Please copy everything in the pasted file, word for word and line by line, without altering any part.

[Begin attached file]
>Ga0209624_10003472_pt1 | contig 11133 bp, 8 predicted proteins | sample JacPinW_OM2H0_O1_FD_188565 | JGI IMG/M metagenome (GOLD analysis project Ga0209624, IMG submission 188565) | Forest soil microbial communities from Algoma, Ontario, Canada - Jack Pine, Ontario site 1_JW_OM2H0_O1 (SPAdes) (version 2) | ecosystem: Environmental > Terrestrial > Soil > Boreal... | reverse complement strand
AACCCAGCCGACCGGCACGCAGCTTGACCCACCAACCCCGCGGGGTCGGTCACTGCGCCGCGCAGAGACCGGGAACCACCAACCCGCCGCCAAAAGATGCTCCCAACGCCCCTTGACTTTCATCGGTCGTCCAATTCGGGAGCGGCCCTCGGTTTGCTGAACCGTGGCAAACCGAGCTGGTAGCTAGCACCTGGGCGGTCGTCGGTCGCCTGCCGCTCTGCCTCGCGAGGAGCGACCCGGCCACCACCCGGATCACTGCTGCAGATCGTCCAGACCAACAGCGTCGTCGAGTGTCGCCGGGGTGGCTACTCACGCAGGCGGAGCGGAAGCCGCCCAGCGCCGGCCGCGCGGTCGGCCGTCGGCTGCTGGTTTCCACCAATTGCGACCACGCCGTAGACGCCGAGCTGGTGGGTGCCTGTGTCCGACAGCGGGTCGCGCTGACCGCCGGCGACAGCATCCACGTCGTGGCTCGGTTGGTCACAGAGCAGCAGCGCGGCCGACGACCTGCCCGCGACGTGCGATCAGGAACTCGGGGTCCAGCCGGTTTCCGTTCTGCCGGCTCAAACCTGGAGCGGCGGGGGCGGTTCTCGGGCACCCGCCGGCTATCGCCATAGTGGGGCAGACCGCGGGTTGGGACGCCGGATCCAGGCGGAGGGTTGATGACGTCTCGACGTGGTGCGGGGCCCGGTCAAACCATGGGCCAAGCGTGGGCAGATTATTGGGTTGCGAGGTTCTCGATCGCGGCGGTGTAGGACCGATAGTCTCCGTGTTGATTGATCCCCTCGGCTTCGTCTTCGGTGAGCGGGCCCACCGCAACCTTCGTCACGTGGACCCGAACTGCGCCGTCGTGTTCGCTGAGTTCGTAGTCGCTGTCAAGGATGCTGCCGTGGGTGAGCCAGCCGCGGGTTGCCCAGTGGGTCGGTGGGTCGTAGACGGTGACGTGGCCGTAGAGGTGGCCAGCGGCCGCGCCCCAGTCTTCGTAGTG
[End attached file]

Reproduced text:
>Ga0209624_10003472_pt1 | contig 11133 bp, 8 predicted proteins | sample JacPinW_OM2H0_O1_FD_188565 | JGI IMG/M metagenome (GOLD analysis project Ga0209624, IMG submission 188565) | Forest soil microbial communities from Algoma, Ontario, Canada - Jack Pine, Ontario site 1_JW_OM2H0_O1 (SPAdes) (version 2) | ecosystem: Environmental > Terrestrial > Soil > Boreal... | reverse complement strand
AACCCAGCCGACCGGCACGCAGCTTGACCCACCAACCCCGCGGGGTCGGTCACTGCGCCGCGCAGAGACCGGGAACCACCAACCCGCCGCCAAAAGATGCTCCCAACGCCCCTTGACTTTCATCGGTCGTCCAATTCGGGAGCGGCCCTCGGTTTGCTGAACCGTGGCAAACCGAGCTGGTAGCTAGCACCTGGGCGGTCGTCGGTCGCCTGCCGCTCTGCCTCGCGAGGAGCGACCCGGCCACCACCCGGATCACTGCTGCAGATCGTCCAGACCAACAGCGTCGTCGAGTGTCGCCGGGGTGGCTACTCACGCAGGCGGAGCGGAAGCCGCCCAGCGCCGGCCGCGCGGTCGGCCGTCGGCTGCTGGTTTCCACCAATTGCGACCACGCCGTAGACGCCGAGCTGGTGGGTGCCTGTGTCCGACAGCGGGTCGCGCTGACCGCCGGCGACAGCATCCACGTCGTGGCTCGGTTGGTCACAGAGCAGCAGCGCGGCCGACGACCTGCCCGCGACGTGCGATCAGGAACTCGGGGTCCAGCCGGTTTCCGTTCTGCCGGCTCAAACCTGGAGCGGCGGGGGCGGTTCTCGGGCACCCGCCGGCTATCGCCATAGTGGGGCAGACCGCGGGTTGGGACGCCGGATCCAGGCGGAGGGTTGATGACGTCTCGACGTGGTGCGGGGCCCGGTCAAACCATGGGCCAAGCGTGGGCAGATTATTGGGTTGCGAGGTTCTCGATCGCGGCGGTGTAGGACCGATAGTCTCCGTGTTGATTGATCCCCTCGGCTTCGTCTTCGGTGAGCGGGCCCACCGCAACCTTCGTCACGTGGACCCGAACTGCGCCGTCGTGTTCGCTGAGTTCGTAGTCGCTGTCAAGGATGCTGCCGTGGGTGAGCCAGCCGCGGGTTGCCCAGTGGGTCGGTGGGTCGTAGACGGTGACGTGGCCGTAGAGGTGGCCAGCGGCCGCGCCCCAGTCTTCGTAGTG